From goshawk-rearing to an insider’s deliciously knowing stories of China, the future of democracy to the question of how to die better, these 15 books are a sampling of the most interesting non-fiction that came out in 2014.
Age of Ambition: Chasing Fortune, Truth and Faith in the New China, Evan Osnos (Farrar, Straus & Giroux): “Up close, the deepest changes were intimate and personal,” Mr Osnos writes of China, his beat for the New Yorker. “The greatest fever of all was aspiration... I watched this age of ambition take shape.” From the Party and its ministries of truth to entrepreneurs, dissidents and students, Mr Osnos has the best stories, backed by often sharp insight.
The Age of Atheists: How We Have Sought To Live Since The Death of God, Peter Watson (Simon & Schuster): At a time when religion and its many prophets, followers, messiahs, warlords and believers are sometimes aggressive and always influential, Mr Watson’s history of contemporary Western atheist thought comes as a reminder that this is also humanity’s first golden age of on-belief.
Being Mortal, Atul Gawande (Viking): Mr Gawande’s reputation as a surgeon and as a writer known for his ability to question and explore the medical world’s quirks and beliefs underpins this extraordinary, influential book. Being Mortal argues, with informed passion, that humans could do better at the age-old business of ageing, dying and living well in between those two stages.
Capital in the 21st Century, Thomas Piketty (Belknap Press): The debates over Mr Piketty’s analysis of income inequality and wealth across 20 different countries made this one of the year’s must-reads.
The Empathy Exams Essays, Leslie Jamison (Simon & Schuster): “You’re just a tourist inside someone else’s suffering until you can’t get it out of your head,” Ms Jamison writes. Her subject is pain, and also endurance; sentimentality, and also genuine heartbreak, and these essays – on marathons, mysterious medical conditions, female trauma and anger, surviving assault, poverty tourism – are gems in the grand tradition of Joan Didion & co.
Flash Boys, Michael Lewis (Allen Lane/ The Penguin Press): For fans of Liar’s Poker, it will come as no surprise that Mr Lewis makes the world of high-speed, high-tech trading so fascinating, and so apparently easy to understand. Flash Boys lays the world of high-frequency trading bare to the outsider, and sparked much argument over Mr Lewis’ indictment of some of today’s market practices.
Gandhi Before India, Ramachandra Guha (Penguin India): At a time when Indian history is treated like the property at the centre of a joint family lawsuit – claimed and misrepresented by all sides – Mr Guha’s old-fashioned, solid scholarship is doubly welcome. This history of Gandhi’s life up to 1914 covers the South Africa years in illuminating detail.
Geek Sublime, Vikram Chandra (Graywolf Press): This wonderful, small book on coding, literature and the pursuit of elegance and rasa common to both professions is a minor triumph. From Panini and Abhinavagupta to a potted history of the women in computer programming, Vikram Chandra makes several persuasive arguments, and sketches a wonderful East-West history of his own reading life.
H is For Hawk, Helen Macdonald (Grove Press): “A reptile. A fallen angel. A griffon from the pages of an illuminated bestiary. Something bright and distant, like gold falling through water.” The year Helen Macdonald spends hand-rearing a goshawk is also a year of intense grief, mourning and recovery for her. This unforgettable, unique memoir won the Samuel Johnson Prize; reading it is like inhabiting a wilder, darker but far more intense world than our own.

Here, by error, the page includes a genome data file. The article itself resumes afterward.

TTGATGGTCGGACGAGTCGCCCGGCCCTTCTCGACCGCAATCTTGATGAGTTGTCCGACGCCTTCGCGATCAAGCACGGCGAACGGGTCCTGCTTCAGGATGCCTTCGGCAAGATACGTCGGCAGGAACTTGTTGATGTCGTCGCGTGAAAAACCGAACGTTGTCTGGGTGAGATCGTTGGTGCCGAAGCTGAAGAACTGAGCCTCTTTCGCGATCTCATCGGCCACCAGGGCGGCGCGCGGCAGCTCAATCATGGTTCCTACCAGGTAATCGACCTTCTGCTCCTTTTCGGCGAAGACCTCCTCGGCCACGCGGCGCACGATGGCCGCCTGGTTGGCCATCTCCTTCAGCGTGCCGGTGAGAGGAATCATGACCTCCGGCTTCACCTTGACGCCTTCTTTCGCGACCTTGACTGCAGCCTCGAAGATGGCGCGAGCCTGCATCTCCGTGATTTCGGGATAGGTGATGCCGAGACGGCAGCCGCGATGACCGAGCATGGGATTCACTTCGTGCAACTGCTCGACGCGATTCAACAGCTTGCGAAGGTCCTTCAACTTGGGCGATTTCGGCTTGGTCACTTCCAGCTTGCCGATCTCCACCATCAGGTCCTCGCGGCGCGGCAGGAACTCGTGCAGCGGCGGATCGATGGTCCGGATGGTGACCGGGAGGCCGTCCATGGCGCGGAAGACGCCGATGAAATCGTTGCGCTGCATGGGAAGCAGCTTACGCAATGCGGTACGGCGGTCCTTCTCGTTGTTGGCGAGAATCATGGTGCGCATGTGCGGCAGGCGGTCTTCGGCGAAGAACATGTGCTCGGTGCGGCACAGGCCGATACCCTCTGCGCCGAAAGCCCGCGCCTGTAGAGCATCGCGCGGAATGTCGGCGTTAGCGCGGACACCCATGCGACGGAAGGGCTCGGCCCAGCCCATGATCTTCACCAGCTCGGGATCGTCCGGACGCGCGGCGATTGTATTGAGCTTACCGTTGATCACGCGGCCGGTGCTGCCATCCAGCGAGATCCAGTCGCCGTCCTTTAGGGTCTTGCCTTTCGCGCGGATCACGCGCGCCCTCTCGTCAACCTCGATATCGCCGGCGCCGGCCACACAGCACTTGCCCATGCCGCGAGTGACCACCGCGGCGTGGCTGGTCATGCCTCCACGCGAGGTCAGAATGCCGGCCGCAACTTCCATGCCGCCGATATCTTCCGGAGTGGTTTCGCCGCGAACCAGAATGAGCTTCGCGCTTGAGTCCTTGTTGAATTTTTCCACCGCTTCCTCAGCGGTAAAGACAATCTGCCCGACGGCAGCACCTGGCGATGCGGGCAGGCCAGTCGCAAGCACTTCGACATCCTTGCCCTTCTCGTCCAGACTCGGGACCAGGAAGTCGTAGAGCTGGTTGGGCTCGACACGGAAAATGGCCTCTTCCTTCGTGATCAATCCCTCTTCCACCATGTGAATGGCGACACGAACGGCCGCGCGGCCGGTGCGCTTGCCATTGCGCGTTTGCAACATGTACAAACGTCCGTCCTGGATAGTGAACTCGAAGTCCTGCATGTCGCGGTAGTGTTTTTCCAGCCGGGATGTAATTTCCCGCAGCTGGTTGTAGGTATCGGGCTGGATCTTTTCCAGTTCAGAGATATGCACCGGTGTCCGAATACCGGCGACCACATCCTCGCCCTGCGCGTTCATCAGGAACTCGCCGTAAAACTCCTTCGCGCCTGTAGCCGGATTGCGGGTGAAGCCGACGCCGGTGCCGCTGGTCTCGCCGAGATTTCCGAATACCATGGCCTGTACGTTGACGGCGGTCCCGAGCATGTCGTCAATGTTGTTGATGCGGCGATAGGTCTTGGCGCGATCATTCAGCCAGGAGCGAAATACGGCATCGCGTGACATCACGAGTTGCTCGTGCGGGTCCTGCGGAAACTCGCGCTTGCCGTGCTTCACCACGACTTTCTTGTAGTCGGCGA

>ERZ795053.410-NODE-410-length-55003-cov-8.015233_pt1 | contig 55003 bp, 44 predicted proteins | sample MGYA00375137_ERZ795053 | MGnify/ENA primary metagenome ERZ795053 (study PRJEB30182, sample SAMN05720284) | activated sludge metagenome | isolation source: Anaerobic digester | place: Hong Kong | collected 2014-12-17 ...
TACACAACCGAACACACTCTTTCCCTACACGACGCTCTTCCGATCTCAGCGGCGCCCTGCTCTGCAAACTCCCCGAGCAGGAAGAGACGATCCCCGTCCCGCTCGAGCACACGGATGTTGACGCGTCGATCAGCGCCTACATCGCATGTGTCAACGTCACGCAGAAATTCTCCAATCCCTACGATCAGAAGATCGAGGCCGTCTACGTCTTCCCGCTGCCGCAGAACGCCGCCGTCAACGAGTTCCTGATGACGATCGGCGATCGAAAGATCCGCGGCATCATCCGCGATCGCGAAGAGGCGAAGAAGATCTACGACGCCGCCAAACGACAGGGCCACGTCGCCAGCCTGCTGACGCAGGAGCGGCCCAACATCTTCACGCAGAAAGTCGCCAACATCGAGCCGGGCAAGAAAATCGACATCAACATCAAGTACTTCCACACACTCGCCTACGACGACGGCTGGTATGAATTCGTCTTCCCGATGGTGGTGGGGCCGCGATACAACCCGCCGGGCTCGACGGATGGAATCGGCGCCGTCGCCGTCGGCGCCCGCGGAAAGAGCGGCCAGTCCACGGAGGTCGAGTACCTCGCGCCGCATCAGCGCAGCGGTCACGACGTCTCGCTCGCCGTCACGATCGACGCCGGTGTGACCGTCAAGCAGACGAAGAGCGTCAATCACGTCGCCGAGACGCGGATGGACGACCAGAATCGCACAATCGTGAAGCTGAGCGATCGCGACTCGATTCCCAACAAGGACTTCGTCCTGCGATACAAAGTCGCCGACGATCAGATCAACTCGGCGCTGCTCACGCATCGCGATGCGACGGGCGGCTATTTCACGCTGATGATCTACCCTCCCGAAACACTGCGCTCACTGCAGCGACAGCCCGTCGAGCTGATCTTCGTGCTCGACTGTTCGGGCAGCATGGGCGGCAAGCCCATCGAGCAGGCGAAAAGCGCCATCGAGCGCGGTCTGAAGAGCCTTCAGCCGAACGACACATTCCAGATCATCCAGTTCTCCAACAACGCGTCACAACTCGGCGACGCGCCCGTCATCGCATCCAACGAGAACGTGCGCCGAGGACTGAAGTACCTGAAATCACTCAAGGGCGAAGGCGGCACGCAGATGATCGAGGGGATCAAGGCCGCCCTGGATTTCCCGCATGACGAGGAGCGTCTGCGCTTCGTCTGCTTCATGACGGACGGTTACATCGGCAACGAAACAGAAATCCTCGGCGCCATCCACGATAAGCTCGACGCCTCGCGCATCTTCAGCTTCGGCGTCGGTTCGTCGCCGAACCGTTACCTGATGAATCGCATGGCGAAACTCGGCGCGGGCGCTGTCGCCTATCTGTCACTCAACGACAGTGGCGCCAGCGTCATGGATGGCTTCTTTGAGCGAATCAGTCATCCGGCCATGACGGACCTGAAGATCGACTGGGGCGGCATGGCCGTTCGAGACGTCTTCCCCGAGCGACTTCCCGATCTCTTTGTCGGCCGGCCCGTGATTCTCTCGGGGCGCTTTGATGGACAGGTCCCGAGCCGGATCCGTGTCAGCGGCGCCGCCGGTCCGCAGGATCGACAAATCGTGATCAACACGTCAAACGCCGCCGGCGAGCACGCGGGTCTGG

The Human Age, Diane Ackerman (WW Norton): Ms Ackerman’s take on the Anthropocene Age is immensely lively, and this book contains many small and quotidian pleasures among the larger arguments it makes about humanity’s place on earth.
If I Die Here, Who Will Remember Me? India and The First World War, Vedica Kant (Roli Books): Amitav Ghosh said that this book captured “the conflicted, ambivalent cadences” of the sepoy’s voice better than most accounts; Ms Kant’s book is an excellent introduction to the role that Indians played in the first Great War.
Korma, Kheer and Kismet, Pamela Timms (Aleph Book Company): A vivid personal account of Old Delhi’s old and famous korma chefs, jalebiwallas and other custodians of the city’s most beloved recipes, by an old India hand and an expert in the kitchen, Pamela Timms, this is a food memoir to savour.
Political Order and Decay: From The Industrial Revolution to The Globalisation of Democracy, Francis Fukuyama (Farrar, Straus and Giroux): An enormous body of learning has gone into the second volume of Mr Fukuyama’s examination of democracy, which makes his views on order and disorder, the shakiness of democracies (even mature ones) and the difficulty of building lasting political institutions particularly valuable.
The Sixth Extinction, Elizabeth Kolbert (Henry Holt & Co): “Every extinction event appears to be unhappy, and fatally so, in its own way,” writes Elizabeth Kolbert in this powerful and disquieting indictment of the human species as the agent of disastrous change. One of the most discussed books of 2014.
The Spirit of Indian Painting: Close Encounters with 100 Great Works, 1100-1900, B N Goswamy (Allen Lane/ Penguin): This book is a visual treat, an opportunity to see the history of Indian art through the eyes of one of its foremost chroniclers and custodians. A monumental work, this thoroughly enjoyable book will be a landmark for many decades to come.
Watch this space for the best fiction of 2014 next time